Quest Lifesciences Pvt. Ltd.

This WHO notice of concern addressed deficiencies in documentation in the GCP clinical trials area.


Svizera Labs Private Limited

This WHO notice of concern addressed deficiencies in documentation.

Now that we’ve covered the deficiencies that global authorities have addressed in the GMP and GCP areas, Part 3 will explain what you can do to identify data management and data integrity shortcomings within your own company.


  1. The warning letter is not available on the current FDA web site and must be requested under FOI. Following is the specific deficiency, #6 among the deficiencies listed in the warning letter:
    1. Failure to maintain the integrity and adequacy of the laboratory's computer systems used by the Quality Control Unit in the analysis and processing of test data. For example:
      1. There was a lack of a secure system to prevent unauthorized entry in restricted data systems. Data edit authorization rights were available to all unauthorized users, not only the system administrator.
      2. The microbiology departments original reports on sterility test failures of Penicillin G Potassium for injection, lots 9804024 and 9811016 due to environmental mold, which were sent via electronic mail to the Quality Assurance Management, differed significantly from the versions included in the Quality Assurance Management's official reports.
      3. The network (b) (4) module design limitations, which can only support up to four chromatographic data acquisition systems, had up to five chromatographic systems connected. There was no validation showing this configuration to be acceptable.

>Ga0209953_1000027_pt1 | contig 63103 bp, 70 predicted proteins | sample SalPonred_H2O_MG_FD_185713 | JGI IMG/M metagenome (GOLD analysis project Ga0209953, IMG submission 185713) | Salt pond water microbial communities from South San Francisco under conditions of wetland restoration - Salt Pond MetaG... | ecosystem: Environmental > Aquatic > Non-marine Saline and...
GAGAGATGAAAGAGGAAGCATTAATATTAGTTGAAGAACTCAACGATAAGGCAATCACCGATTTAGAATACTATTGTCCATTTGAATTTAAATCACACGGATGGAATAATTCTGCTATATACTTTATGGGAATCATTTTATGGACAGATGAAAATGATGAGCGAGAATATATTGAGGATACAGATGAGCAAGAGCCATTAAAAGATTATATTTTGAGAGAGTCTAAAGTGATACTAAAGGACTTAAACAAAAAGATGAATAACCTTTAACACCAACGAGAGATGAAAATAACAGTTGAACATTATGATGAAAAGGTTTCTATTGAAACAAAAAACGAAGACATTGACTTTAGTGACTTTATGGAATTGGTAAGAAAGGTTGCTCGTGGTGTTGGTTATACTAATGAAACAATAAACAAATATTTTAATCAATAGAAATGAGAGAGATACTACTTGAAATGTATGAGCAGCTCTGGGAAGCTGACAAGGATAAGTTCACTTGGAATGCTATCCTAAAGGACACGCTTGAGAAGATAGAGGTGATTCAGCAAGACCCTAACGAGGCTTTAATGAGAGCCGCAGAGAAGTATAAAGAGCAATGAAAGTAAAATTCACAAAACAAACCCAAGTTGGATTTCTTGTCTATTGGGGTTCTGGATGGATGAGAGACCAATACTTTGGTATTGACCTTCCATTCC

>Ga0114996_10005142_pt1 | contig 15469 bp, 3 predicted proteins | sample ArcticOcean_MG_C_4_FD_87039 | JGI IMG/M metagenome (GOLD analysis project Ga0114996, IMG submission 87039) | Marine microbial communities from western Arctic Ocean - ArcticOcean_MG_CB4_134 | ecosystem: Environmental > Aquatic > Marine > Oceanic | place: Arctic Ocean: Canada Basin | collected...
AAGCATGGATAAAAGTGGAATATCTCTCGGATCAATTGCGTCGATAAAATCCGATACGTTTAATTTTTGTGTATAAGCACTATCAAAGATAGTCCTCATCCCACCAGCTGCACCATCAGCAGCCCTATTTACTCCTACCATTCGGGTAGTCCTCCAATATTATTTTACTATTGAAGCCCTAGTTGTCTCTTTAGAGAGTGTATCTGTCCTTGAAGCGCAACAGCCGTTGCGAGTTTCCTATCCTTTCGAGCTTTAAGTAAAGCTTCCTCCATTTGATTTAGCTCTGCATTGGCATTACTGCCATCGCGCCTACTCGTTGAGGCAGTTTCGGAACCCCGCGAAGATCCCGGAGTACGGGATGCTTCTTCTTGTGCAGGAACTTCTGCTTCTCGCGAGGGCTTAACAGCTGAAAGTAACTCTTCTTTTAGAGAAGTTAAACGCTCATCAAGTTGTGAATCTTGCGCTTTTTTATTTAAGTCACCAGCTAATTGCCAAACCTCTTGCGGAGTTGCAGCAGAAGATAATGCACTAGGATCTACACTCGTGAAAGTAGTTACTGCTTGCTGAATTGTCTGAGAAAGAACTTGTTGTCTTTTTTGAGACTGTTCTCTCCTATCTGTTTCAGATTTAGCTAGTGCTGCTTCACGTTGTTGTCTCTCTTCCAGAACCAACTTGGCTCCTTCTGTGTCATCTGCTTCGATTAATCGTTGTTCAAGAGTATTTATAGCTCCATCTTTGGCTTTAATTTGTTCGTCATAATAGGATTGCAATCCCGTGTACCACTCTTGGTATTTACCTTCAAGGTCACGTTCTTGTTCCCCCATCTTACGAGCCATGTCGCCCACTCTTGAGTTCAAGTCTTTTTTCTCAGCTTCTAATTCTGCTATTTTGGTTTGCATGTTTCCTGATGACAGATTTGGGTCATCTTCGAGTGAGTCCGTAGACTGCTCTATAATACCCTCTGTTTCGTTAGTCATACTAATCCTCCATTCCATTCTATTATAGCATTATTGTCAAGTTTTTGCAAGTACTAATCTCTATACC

System testing was not conducted to insure that each system as configured could handle high sampling rates. Validation of the systems did not include critical system tests such as volume, stress, performance, boundary and compatibility.

About The Author

Barbara Unger formed Unger Consulting, Inc. in December 2014 to provide GMP auditing and regulatory intelligence services to the pharmaceutical industry. She has extensive expertise in this area having developed, implemented, and maintained the GMP regulatory intelligence program for eight years at Amgen Inc. This included surveillance, analysis, and communication of GMP related legislation, regulations, guidance, and industry compliance enforcement trends. Barbara was the first chairperson of the Rx-360 Monitoring and Reporting work group (2009 to 2014) that summarized and published relevant GMP and supply chain related laws, regulations, and guidance. She also served as the chairperson of the Midwest Discussion Group GMP-Intelligence sub-group from 2010 to 2014.

Before Amgen, Barbara worked for the consulting firm Don Hill and Associates, providing regulatory and quality services to the pharmaceutical industry, and for Eli Lilly and Company in quality and CMC regulatory affairs positions. She began her career in the pharmaceutical / device industry with Hybritech Inc. and received a bachelor's degree in chemistry from the University of Illinois in Urbana Illinois.